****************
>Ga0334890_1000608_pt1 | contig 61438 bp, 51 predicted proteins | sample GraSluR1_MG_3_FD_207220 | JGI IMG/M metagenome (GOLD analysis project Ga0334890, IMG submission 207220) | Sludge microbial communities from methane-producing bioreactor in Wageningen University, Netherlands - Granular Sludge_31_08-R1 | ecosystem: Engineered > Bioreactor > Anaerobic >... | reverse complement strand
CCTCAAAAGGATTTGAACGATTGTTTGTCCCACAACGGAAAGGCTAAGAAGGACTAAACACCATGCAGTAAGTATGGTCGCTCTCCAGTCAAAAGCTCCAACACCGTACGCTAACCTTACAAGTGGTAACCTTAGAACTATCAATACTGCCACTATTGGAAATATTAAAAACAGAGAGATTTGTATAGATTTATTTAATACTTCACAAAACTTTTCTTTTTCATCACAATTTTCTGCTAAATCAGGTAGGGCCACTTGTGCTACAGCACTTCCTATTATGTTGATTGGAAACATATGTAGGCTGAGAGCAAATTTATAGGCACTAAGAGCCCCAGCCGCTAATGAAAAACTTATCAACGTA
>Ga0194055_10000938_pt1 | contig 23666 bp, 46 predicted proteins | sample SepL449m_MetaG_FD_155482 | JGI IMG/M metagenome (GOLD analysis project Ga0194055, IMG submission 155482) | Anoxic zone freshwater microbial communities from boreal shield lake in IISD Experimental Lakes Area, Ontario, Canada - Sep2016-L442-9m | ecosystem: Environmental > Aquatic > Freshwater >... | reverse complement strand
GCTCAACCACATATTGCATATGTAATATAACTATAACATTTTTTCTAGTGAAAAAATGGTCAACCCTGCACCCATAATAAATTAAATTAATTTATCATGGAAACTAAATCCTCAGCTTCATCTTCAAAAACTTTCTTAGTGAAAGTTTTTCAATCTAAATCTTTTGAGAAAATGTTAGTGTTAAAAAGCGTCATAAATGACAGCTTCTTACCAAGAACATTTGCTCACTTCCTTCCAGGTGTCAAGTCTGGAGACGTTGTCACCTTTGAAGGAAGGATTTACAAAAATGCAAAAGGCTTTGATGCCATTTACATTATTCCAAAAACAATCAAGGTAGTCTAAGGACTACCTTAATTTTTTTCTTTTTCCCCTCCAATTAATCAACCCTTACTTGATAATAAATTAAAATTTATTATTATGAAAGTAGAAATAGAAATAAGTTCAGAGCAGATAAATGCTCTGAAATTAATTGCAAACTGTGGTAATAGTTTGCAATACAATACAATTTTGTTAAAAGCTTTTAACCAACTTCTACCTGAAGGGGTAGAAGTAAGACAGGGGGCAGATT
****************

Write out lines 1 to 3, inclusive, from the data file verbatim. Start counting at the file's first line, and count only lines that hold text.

>Ga0334890_1000608_pt1 | contig 61438 bp, 51 predicted proteins | sample GraSluR1_MG_3_FD_207220 | JGI IMG/M metagenome (GOLD analysis project Ga0334890, IMG submission 207220) | Sludge microbial communities from methane-producing bioreactor in Wageningen University, Netherlands - Granular Sludge_31_08-R1 | ecosystem: Engineered > Bioreactor > Anaerobic >... | reverse complement strand
CCTCAAAAGGATTTGAACGATTGTTTGTCCCACAACGGAAAGGCTAAGAAGGACTAAACACCATGCAGTAAGTATGGTCGCTCTCCAGTCAAAAGCTCCAACACCGTACGCTAACCTTACAAGTGGTAACCTTAGAACTATCAATACTGCCACTATTGGAAATATTAAAAACAGAGAGATTTGTATAGATTTATTTAATACTTCACAAAACTTTTCTTTTTCATCACAATTTTCTGCTAAATCAGGTAGGGCCACTTGTGCTACAGCACTTCCTATTATGTTGATTGGAAACATATGTAGGCTGAGAGCAAATTTATAGGCACTAAGAGCCCCAGCCGCTAATGAAAAACTTATCAACGTA
>Ga0194055_10000938_pt1 | contig 23666 bp, 46 predicted proteins | sample SepL449m_MetaG_FD_155482 | JGI IMG/M metagenome (GOLD analysis project Ga0194055, IMG submission 155482) | Anoxic zone freshwater microbial communities from boreal shield lake in IISD Experimental Lakes Area, Ontario, Canada - Sep2016-L442-9m | ecosystem: Environmental > Aquatic > Freshwater >... | reverse complement strand